2. Proving that everyone has a different opinion, here are some different opinions:
              Taillevant--I've not eaten there myself but our son (which is a definite feinschmecker) says it's the most outstanding restaurant experience he's ever had.
              Ambroisie--Has its fervent supporters but I've become disenchanted. Just not fabulous enough for the price.
              Atelier de Joel Robuchon--A new favorite. Go early when they open for lunch and you should be fine. Food is interesting and fantasticly tasty. Decor is snazzy.
              Le Comptoir--I haven't eaten here either but I intend to during August. Lunch is definitely the time to try to get in. I hope you make it.
              Le
              L'Epi Dupon--Another place with lots of supporters but I'm not one. Just too hot and tables too close. Seating policy can mean you'll be waiting outside for quite a while before you're served with reservations.

              So, I'd opt for Robuchon definitely, Le Comptoir if you can get in, and Taillevant--given the list you've settled on.

              In Dijon, I recommend Stephane Derboud, a Michelin one star on Place Wilson. Quite lovely. Fairly modern decor with table decorations of pepper, pods and seeds, etc. rather than flowers. We had a 52 euro menu with two plates of amuses, an entree, main, wonderful breads, cheese course and desserts. Excellent value. Lovely modern servings (tray of three shot glasses--cucumber cream beneat gazpacho, green bean soup and one other I admit I don't recall. Pretty and tasty and not overdone.

              12 Replies
              1. re: JmVikmanis

                I'm totally with you Jim. Especially for the first 3-star experience I'd choose Taillevent over Ambroisie. The latter can be a bit hushed and stiff for some tastes, and while there are particular dishes that do indeed soar, the food at Taillevent is quite superb and the overall experience unparalleled IMHO.

                Atelier is also quite good, and I would add D'Chez Eux in the 7th as another joyful and high quality bistro experience.

                1. re: JmVikmanis
                  f
                  fai jay (fai jackson)

                  Well, I am on the same track as you two and second and third your comments. I actually, had a delicious meal at l'Amboisie and the room is lovely but somehow cold as is the service. For me, Taillevant is the 3 star experience. Although it is three star, it is somehow friendly and not snooty. That comes from the delightful owner M. Vrnat. The food is wonderful and the service beyond compare to any other place and the wine cellar is in a word amazing. They have just revamped their web site. I think one of the great bargains is their 70 euro Lunch! Take a look on the web. Bon Voyage and Bon Appetit.

                  1. re: fai jay (fai jackson)

                    I'd forgotten about the 70 euro lunch. Thanks for reminding me. I'd like to do that while we're in Paris in august. It's a long trip, however, and my husband refuses to pack a suit jacket. Would he be admitted without one say wearing a nice dress shirt, sans tie with maybe a sweater depending upon the weather? Thanks

                    1. re: JmVikmanis
                      f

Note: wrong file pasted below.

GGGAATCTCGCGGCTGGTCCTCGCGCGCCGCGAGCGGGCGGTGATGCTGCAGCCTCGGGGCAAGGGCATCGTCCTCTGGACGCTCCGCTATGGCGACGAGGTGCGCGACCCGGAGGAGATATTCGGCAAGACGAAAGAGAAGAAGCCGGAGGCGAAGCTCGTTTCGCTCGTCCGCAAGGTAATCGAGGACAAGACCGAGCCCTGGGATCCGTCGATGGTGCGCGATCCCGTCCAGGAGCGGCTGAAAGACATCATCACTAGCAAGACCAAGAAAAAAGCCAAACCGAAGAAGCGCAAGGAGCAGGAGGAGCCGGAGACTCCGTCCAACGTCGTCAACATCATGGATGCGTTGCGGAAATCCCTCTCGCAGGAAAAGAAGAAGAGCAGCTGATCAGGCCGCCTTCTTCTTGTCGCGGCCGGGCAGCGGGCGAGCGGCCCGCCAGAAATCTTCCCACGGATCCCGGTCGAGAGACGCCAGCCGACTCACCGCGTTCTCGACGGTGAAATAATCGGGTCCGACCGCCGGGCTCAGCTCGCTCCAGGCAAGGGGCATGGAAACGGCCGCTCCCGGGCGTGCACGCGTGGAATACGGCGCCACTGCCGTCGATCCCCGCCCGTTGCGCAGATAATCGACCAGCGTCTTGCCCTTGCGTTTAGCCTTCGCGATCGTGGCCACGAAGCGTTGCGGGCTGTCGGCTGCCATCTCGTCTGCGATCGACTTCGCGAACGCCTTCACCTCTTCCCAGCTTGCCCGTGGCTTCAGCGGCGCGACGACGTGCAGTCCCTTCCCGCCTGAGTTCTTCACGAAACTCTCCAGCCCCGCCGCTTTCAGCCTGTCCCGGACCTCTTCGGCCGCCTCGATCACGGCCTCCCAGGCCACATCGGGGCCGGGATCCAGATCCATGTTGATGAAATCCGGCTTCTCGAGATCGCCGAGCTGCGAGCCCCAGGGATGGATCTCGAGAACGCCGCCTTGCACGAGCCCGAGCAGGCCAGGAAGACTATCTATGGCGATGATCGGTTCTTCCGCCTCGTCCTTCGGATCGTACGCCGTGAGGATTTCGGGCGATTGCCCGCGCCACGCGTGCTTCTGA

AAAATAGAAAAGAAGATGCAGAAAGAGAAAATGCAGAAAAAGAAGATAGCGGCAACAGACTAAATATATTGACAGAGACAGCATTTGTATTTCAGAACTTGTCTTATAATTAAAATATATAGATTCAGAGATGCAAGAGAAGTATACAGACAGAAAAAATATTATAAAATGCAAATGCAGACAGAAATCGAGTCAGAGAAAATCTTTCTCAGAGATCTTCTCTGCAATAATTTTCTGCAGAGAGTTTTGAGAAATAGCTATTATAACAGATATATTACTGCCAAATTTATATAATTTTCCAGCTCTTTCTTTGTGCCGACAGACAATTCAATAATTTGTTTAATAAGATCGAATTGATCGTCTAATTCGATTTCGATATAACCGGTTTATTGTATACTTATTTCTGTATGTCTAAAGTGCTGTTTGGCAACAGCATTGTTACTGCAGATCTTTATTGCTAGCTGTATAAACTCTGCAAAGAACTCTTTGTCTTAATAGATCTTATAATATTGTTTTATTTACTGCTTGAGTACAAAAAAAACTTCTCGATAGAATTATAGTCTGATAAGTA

fai jay (fai jackson)

                      You know I am not sure. I know years ago men needed the full regalia. I now see many without ties so that is okay. I will check with my friends who eat there several times a year and get back to you. I think M. Vrnat will not object to the shirt and sweater route, but better safe than sorry. Of course, you can email the restaurant and make inquiry when you make your reservation. Anyway, I'll see what my friends have to say.

                      1. re: fai jay (fai jackson)

                        Thank you so much. I don't know how reliable the e-mail route might be. When we ate at Marc Meneau last summer I e-mailed ahead and asked if jacket and tie was required. They responded something like "we are pleased to inform you that jacket and tie are required." So I was doubly annoyed when we saw several other tables where the gentlemen were not so attired but were plainly welcomed without prejudice. Some actual intelligence from diners would appear to be far more reliable. After that experience I promised my husband I'd never require him to unnecessarily pack a jacket and tie again. I'll appreciate your info on this.

                        1. re: JmVikmanis

                          I saw several people without a jacket and tie at Taillevant in December. Two American dudes were wearing jeans at one table. I wore a jacket and vest, but no tie.

                          1. re: JmVikmanis
                            f
                            fai jay (fai jackson)

                            Okay, I will now make things complicated. I just spoke to my friend who goes to Taillevant several times a year and is friendly with M. Vrnat. He says coat and tie are required and that they will give you one of each if you are not wearing one. Busk says he saw people without. So, I don't know. Maybe, that was the rule and it no longer is, but my friend started going there many years ago, and has just always assumed that it is still the rule. I know he always wears both to fine restaurants. He does a lot of business in Europe and Europeans would wear dressy attire for sure. So I guess, we have no definitive answer. Sorry, I thought it would be straight forward. I guess he could go in his shirt and trousers, and if they don't accept it, he will have to put on the ugly jacket and tie, they will not turn you away.